The outdoor-style festival has been applauded and well received by both Thais & foreigners for being innovative in bringing German films to screen on the Rooftop Lounge of dusitD2 baraquda Pattaya. The first time ever in Thailand and South East Asia rooftop film festival opened its curtain on Friday 3rd February 2012 showing renowned contemporary German films. Four out of nine outstanding German films have been screened and viewed by hundreds of movie lovers.
The remaining five festival weekends will feature the final five, not-to-be-missed German award-winning & most celebrated films. In particular, the “must-see” films of this festival are the acclaimed “Run Lora Run” (March 16), “A friend of mine” (March 23) and “The life of others” (March 30).
The festival continues this Friday, March 2, with a showing of “Kirschblüten – Hanami” (Cherry Blossoms) with next Friday’s movie being the 2006 release “Tough Enough”. A brief synopsis of both movies can be found below.
There is no admission fee for The Pattaya Rooftop Film Festival; guests can simply enjoy a selection of drink packages available on each night.
Kirschblüten – Hanami (Cherry Blossoms) (2006), Director: Doris Dörrie, colour, 127 min.
Rudi (Elmar Wepper) is unaware that he is suffering from cancer and only has a few weeks left to live. The doctor has only informed his vivacious, esoteric wife Trudi (Hannelore Elsner) of his diagnosis, and she decides that they should take a last holiday together. When they arrive on the Baltic coast, Trudi dies unexpectedly – and Rudi fulfils her lifelong dream of visiting Japan and seeing Mount Fuji.
A poetic journey into the heart of the human soul. The story of a selfless love. Captivating and melancholy. A deeply human and poignant love story about a couple in their mid-sixties, played by Elmar Wepper and Hannelore Elsner, who only truly discover one another once death has parted them.
Review: “Exquisitely made, this gentle, intelligent film is full of warm humour. It’s a piece of work in which every detail counts, every shot beautifully framed and lit. A fly clinging to a windowpane, a handkerchief tied to a railing, a pair of slippers on a mat - all these little things are full of meaning. Cherry Blossoms invites us to slow down and discover the hidden layers of meaning in our own lives. It requires and solicits a certain generosity of spirit and an openness to experience, but what it offers in return is something remarkable.” (EyeForFilm.co.uk).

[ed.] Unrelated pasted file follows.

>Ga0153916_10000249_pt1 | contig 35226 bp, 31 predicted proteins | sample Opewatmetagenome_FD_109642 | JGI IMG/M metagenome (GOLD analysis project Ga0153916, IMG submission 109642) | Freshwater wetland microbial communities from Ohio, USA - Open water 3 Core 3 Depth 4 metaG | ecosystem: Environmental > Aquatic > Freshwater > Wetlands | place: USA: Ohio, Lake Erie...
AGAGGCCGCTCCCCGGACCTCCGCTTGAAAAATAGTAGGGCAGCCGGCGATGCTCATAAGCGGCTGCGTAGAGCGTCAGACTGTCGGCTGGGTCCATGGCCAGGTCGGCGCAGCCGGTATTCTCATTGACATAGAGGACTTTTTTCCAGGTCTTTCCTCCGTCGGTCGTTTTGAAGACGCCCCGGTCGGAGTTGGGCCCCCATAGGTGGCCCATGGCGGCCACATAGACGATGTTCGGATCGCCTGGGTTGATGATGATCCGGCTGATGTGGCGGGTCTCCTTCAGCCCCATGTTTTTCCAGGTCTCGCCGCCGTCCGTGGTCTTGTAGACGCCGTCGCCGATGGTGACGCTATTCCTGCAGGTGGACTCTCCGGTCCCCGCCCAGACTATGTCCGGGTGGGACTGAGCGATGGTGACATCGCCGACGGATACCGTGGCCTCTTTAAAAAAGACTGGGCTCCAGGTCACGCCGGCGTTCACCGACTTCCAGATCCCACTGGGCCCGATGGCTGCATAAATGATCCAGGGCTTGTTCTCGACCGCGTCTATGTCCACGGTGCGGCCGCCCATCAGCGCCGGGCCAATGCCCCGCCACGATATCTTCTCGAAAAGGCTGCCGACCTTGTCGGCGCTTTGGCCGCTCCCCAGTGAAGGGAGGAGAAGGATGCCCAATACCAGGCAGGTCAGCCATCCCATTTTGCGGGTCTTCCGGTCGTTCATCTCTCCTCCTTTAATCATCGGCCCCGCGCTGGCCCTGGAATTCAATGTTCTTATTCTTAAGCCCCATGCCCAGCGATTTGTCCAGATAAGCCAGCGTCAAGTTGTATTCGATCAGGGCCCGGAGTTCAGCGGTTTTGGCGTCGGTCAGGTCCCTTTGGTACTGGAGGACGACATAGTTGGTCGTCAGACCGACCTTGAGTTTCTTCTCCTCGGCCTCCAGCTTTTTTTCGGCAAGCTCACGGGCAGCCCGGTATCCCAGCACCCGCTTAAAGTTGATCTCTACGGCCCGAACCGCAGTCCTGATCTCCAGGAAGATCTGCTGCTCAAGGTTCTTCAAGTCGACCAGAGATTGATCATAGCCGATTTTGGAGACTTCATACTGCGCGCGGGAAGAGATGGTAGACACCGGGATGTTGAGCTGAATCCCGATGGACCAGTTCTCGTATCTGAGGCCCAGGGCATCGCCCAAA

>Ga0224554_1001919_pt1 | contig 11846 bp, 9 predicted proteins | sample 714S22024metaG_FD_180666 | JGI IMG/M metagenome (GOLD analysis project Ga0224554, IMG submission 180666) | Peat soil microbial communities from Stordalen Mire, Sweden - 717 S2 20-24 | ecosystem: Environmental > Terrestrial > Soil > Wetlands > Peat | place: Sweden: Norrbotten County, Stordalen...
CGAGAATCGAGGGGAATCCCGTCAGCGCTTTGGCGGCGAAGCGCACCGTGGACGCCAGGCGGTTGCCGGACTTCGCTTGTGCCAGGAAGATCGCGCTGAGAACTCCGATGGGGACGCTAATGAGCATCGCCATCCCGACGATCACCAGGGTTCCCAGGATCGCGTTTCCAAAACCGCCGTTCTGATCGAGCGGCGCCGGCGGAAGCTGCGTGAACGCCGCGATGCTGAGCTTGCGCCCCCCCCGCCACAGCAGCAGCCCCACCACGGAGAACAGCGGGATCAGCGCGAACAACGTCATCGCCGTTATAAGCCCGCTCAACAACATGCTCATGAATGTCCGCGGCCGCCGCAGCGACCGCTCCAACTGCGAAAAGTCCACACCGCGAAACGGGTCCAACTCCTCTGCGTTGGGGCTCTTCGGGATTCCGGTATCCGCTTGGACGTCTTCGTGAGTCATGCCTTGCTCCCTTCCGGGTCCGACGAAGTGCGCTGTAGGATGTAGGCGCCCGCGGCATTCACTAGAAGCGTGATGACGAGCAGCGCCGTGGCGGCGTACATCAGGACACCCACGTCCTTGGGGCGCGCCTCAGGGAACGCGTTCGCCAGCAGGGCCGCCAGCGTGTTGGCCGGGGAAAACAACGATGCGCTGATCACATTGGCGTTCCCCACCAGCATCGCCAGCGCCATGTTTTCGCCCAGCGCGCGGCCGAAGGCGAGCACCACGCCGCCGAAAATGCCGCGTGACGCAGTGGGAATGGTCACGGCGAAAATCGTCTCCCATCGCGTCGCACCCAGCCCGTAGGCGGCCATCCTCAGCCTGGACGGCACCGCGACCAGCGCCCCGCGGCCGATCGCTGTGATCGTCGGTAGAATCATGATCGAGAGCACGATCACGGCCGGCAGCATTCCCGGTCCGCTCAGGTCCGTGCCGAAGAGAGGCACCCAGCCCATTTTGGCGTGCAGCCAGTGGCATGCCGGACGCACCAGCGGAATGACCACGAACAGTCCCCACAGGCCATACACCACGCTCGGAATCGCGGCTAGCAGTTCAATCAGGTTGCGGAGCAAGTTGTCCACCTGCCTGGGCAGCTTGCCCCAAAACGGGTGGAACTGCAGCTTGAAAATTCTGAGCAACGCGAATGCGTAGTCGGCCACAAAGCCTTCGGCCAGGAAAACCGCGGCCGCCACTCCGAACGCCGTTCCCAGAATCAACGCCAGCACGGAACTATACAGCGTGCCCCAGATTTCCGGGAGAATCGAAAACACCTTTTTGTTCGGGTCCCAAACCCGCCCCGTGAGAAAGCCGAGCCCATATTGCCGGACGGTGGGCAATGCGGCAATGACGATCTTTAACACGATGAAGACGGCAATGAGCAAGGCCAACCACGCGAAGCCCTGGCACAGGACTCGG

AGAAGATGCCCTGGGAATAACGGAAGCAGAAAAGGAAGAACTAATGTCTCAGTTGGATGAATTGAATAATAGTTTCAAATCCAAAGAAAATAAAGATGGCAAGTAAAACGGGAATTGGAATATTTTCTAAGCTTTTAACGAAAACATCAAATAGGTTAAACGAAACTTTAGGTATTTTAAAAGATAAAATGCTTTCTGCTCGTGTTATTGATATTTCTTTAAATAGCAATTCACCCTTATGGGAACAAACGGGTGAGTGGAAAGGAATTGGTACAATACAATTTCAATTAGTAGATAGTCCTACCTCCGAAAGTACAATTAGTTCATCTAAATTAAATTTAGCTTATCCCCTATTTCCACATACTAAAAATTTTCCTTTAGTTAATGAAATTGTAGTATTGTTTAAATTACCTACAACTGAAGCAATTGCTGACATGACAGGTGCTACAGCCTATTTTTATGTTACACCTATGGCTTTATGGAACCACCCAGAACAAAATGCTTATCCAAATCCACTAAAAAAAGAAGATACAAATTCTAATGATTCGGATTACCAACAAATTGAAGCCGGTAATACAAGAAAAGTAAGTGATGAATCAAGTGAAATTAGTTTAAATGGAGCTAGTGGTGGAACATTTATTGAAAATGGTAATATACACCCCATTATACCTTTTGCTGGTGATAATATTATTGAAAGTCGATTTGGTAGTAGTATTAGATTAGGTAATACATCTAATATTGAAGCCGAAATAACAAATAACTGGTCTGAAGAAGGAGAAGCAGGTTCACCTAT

Tough Enough – Knallhart (2006), Director: Detlev Buck, colour, 98 min
The tragic story of a fifteen-year-old who longs to escape the violence at his school and his miserable private life. He starts working as a drug runner and is forced to commit murder.
Young Michael Polischka wanders lost yet purposefully through the streets of Neukölln until he enters a police station. Blood clings to his shoe and he proceeds to tell Police Commissioner Gerber his story as the film flashes back to earlier events. On Michael’s fifteenth birthday his mother has a nasty quarrel with her partner. The dispute escalates and a short time later mother and son are standing on the roadside with their suitcases. His mother’s rich lover has chucked them out of his house. He has the money and the power. He graciously stuffs some banknotes in the boy’s hand and asks him not to call him “Klaus” any longer, but “Dr. Peters”. The two castaways “relocate” from the classy neighbourhood of Zehlendorf to Neukölln.
Michael also has to change schools and ends up in a class in which both teacher and pupils have lost all optimism. Exasperation with the hopeless situation leads to aggression and violence. A Turkish boy named Erol and his pal have a habit of blackmailing anyone weaker than them and victimize Michael. Michael looks to his new friends Crille and Matze for help.
To get money, the three of them break into Dr. Peters’ villa, making off with everything they can carry. While pawning off the loot, Michael’s unflinching manner catches the eye of Hamal, the head of a drug gang.
Following his last two relatively insignificant comedies, Love Your Female Neighbour (Liebe Deine Nächste) and Bundle of Joy (Liebesluder), director Detlev Buck makes a radical about-face and risks a fresh start. The resulting work addresses a burning topic of the day, telling a brutal tale of suffering yet with an unrelenting sensitivity, something which was not necessarily to be expected from a director known for his laid-back and brash approach to filmmaking.
Rare, abrupt flashes of humour only serve to prevent the film from becoming an exercise in melodramatic self-pity, yet these cheery moments are always smothered as quickly as they arise.